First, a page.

“Billy Lynn’s Long Halftime Walk” by Ben Fountain (2012) – 307 pages
No other novel I have read captures the way things are in the United States in the 2000s better than “Billy Lynn’s Long Halftime Walk”. This over-the-top black comedy grabbed me on the first page and didn’t let go until the last.
What better place to honor the soldier heroes of the Iraq War than Texas Stadium, home of the Dallas Cowboys football team, America’s team, and the epicenter of well-to-do Iraq War boosters? Many prosperous supporters of the Iraq War, all the doctors, dentists, and corporate executives with their wives, including sometimes President George W and Laura Bush congregate here on Sundays to watch their Cowboys play. It becomes immediately apparent that there is a huge gap between the rich and affluent Dallas football fans and the dirt-poor soldiers who had little choice but to become soldiers and go to fight in Iraq. Ben Fountain has found the ideal plot to point out the many absurdities that exist between all those comfortable moneyed supporters of the war and the soldiers who were actually out there fighting in the war.
Billy Lynn is one of the troops in the 2004 battle of Al-Ansakar Canal in Iraq which the embedded Fox News camera crew caught live and showed continually on their network to support the war. Then the George W. Bush administration sends the 8 soldiers of Lynn’s Bravo Company on a two-week Victory Tour of the United States ending at Texas Stadium for Dallas’ Thanksgiving Day game. After that it’s back to Iraq for Bravo Company.
Deal maker Albert accompanies the soldiers, and he is always trying to sell the Bravo Company story to Hollywood as a movie. Hilary Swank is officially interested in their story and is floating the idea of playing both Billy and his Sergeant in the movie.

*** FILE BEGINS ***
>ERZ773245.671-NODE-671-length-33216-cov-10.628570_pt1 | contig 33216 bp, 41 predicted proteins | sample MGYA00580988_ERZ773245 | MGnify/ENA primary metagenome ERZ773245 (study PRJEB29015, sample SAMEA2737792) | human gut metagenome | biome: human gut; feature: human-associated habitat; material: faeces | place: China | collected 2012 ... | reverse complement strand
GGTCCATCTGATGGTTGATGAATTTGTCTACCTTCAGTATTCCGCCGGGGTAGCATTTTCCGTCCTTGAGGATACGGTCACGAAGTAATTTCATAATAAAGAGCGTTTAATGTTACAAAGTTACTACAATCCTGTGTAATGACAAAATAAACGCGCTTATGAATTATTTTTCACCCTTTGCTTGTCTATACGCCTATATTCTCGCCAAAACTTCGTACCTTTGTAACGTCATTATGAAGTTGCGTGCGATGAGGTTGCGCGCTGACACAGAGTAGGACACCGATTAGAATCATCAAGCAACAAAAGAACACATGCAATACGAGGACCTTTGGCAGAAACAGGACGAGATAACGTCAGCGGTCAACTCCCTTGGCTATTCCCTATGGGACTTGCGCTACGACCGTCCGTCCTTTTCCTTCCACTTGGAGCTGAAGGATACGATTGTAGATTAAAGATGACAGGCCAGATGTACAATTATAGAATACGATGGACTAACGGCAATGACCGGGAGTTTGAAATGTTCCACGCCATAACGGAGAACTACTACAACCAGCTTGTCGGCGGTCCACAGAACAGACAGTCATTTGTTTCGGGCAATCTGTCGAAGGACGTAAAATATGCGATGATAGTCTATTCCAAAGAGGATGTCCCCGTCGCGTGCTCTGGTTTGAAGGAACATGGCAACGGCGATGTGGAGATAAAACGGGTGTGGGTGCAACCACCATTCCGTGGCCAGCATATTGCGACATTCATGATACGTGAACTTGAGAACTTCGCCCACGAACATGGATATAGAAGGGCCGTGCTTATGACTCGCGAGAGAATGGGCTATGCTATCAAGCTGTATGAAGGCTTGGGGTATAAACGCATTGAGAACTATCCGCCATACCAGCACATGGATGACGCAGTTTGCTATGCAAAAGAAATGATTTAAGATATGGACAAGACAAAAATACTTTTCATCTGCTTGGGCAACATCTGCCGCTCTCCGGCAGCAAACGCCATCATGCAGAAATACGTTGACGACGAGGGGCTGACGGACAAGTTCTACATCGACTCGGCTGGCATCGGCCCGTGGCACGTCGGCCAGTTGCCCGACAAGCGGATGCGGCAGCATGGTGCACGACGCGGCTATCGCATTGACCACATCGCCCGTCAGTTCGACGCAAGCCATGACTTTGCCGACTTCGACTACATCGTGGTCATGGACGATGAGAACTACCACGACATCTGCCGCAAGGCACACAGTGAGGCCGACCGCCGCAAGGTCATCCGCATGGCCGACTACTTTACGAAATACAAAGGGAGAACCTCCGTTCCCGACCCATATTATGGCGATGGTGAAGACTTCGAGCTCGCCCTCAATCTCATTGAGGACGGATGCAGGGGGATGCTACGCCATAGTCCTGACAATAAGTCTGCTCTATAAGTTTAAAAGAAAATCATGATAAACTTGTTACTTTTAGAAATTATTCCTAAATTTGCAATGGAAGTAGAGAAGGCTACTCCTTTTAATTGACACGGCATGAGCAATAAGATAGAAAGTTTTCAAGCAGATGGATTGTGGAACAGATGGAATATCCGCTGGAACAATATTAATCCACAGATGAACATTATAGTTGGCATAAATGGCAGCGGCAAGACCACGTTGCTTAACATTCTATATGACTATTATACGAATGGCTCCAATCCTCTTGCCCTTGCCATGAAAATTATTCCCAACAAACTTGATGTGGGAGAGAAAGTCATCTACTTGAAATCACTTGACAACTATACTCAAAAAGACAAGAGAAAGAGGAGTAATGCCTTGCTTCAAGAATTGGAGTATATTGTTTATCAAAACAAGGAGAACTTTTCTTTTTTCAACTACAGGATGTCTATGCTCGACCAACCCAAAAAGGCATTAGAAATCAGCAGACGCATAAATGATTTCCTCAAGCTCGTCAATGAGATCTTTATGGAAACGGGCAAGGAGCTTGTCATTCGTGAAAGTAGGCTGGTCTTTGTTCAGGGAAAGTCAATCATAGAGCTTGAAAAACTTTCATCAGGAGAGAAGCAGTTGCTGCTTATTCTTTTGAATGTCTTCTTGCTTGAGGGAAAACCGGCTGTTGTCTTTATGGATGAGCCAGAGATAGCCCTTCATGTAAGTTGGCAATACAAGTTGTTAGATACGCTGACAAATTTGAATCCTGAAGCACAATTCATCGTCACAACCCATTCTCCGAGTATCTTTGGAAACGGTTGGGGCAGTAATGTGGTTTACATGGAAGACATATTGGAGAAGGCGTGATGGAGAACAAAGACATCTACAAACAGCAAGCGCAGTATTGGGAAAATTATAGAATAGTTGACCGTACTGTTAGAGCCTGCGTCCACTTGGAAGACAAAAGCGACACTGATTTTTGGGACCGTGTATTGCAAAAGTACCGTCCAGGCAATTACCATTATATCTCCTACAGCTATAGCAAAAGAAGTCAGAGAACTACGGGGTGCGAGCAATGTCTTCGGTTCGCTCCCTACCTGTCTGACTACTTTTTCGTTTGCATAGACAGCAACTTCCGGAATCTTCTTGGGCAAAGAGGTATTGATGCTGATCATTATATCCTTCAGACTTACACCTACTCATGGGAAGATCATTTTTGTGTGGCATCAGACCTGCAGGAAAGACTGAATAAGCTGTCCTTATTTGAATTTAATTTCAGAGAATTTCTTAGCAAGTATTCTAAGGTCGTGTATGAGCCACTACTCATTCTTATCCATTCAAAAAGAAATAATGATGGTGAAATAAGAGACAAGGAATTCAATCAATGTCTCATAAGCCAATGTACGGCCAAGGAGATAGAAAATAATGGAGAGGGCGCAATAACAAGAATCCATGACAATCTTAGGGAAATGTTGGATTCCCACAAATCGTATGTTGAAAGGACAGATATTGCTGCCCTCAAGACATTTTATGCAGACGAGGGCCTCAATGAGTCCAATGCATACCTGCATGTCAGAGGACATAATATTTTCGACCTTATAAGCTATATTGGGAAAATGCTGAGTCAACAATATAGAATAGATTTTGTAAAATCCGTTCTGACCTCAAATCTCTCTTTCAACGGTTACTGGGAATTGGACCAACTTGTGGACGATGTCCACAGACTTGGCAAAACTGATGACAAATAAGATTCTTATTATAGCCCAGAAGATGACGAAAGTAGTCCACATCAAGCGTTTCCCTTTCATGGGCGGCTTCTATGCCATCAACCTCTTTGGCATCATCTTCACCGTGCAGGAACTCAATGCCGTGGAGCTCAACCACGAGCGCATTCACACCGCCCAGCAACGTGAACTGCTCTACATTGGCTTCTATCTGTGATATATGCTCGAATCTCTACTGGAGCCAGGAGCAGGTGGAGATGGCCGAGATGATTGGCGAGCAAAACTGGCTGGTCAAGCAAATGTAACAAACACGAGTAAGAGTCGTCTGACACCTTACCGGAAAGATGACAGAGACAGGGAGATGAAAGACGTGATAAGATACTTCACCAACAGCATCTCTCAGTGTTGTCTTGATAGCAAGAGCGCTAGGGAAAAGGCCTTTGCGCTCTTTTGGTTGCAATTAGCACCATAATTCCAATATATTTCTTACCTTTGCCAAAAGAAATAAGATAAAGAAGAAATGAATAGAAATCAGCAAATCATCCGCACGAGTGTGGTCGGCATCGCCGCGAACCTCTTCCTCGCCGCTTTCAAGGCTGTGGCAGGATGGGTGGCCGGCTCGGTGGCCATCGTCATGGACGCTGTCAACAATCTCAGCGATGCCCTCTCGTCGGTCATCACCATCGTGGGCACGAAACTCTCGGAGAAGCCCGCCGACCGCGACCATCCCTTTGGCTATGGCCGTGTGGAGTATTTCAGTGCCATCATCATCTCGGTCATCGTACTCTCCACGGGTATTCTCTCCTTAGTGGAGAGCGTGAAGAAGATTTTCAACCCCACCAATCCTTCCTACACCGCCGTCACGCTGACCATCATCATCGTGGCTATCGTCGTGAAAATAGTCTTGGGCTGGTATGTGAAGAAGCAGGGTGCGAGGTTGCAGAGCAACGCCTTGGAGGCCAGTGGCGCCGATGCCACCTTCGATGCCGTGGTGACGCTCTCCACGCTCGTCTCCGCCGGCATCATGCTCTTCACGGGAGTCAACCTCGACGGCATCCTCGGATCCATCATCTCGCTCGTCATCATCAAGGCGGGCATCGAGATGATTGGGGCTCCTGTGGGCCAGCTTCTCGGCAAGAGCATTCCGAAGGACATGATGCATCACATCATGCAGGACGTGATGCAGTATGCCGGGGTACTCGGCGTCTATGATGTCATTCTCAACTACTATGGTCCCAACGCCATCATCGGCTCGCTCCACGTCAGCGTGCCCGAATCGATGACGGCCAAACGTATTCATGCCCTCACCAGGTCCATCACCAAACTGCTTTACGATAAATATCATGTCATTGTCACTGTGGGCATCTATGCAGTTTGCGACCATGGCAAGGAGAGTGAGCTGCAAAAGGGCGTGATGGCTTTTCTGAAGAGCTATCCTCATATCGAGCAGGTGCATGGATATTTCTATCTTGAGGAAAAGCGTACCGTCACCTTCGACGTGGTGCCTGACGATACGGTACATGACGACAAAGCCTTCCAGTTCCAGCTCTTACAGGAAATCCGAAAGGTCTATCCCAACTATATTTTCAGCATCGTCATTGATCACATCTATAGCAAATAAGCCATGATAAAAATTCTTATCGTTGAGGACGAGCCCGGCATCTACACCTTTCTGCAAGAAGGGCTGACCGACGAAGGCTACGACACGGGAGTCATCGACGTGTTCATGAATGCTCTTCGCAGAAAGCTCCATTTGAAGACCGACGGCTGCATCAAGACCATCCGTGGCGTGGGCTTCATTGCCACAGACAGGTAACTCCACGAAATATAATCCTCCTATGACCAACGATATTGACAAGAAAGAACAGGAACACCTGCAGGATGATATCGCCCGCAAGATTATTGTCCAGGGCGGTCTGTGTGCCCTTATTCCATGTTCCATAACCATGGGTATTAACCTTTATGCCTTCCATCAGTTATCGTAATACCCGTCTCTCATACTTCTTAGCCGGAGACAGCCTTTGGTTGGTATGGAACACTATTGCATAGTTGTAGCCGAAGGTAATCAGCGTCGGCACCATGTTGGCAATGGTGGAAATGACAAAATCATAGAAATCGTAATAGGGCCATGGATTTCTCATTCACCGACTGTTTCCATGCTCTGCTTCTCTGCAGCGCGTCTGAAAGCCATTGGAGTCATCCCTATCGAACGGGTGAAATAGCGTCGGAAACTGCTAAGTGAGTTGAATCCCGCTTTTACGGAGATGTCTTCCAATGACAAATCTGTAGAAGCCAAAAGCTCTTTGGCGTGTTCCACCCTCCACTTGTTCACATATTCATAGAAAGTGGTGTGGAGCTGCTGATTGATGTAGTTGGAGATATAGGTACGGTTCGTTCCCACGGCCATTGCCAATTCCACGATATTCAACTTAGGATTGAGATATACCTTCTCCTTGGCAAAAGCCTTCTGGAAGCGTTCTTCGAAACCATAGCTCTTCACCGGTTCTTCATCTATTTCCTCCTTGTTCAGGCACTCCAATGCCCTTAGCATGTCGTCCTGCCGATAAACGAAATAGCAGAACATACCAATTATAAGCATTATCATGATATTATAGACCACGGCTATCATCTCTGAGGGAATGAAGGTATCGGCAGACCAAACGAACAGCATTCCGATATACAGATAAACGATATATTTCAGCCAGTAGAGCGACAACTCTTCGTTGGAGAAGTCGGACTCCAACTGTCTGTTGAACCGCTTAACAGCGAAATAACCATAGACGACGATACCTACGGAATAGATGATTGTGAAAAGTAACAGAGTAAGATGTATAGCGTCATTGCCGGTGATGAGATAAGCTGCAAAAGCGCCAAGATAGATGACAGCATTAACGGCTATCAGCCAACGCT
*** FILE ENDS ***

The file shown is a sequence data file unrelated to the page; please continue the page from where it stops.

Meanwhile at the football game, a picture of Bravo Company is put up on the Jumbotron screen every few minutes between advertisements for Ram trucks. Some of the fans come up to the soldiers to greet and thank them during the interminable delays between football plays. The soldiers in Bravo Company wander off frequently to get more booze against their Sergeant’s orders.
“They (the fans) want autographs. They want cell phone snaps. They say thank you over and over and with growing fervor, they know they are being good when they thank the troops and their eyes shimmer with love for themselves and this tangible proof of their goodness. One woman bursts into tears, so shattering is their gratitude.”
And then there is halftime as only Texans can do it. Hundreds of cheerleaders, at least six high school marching bands, drill teams in formation, Destiny’s Child with Beyonce performing, the Bravo soldiers onstage, fireworks. A couple of the soldiers in Bravo Company are spooked by all the noise and confusion.
It is not a very sophisticated literary theory, but it just seems to me that an author’s enthusiasm for their own story rubs off on the readers. The writing in “Billy Lynn’s Long Halftime Walk” is so energetic and lively it draws you in. Ben Fountain has a knack for finding the perfect metaphor or simile. He describes a pastor who is continually texting Bible passages to Billy as “a used-car salesman in sheep’s clothing.” Then there is Cowboys corporate executive Josh with “every hair, every thread, every crease and pleat in place, as if he’s sheathed in a varnish of pussy-boy perfection.”
One of the blurbs used to sell “Billy Lynn’s Long Halftime Walk” is from Karl Marlantes, author of the great Vietnam War novel, “Matterhorn” who says “The ‘Catch 22’ of the Iraq War”. No, it does not approach ‘Catch 22’, but it is a good wicked start to unraveling what happened to the United States with the Iraq War.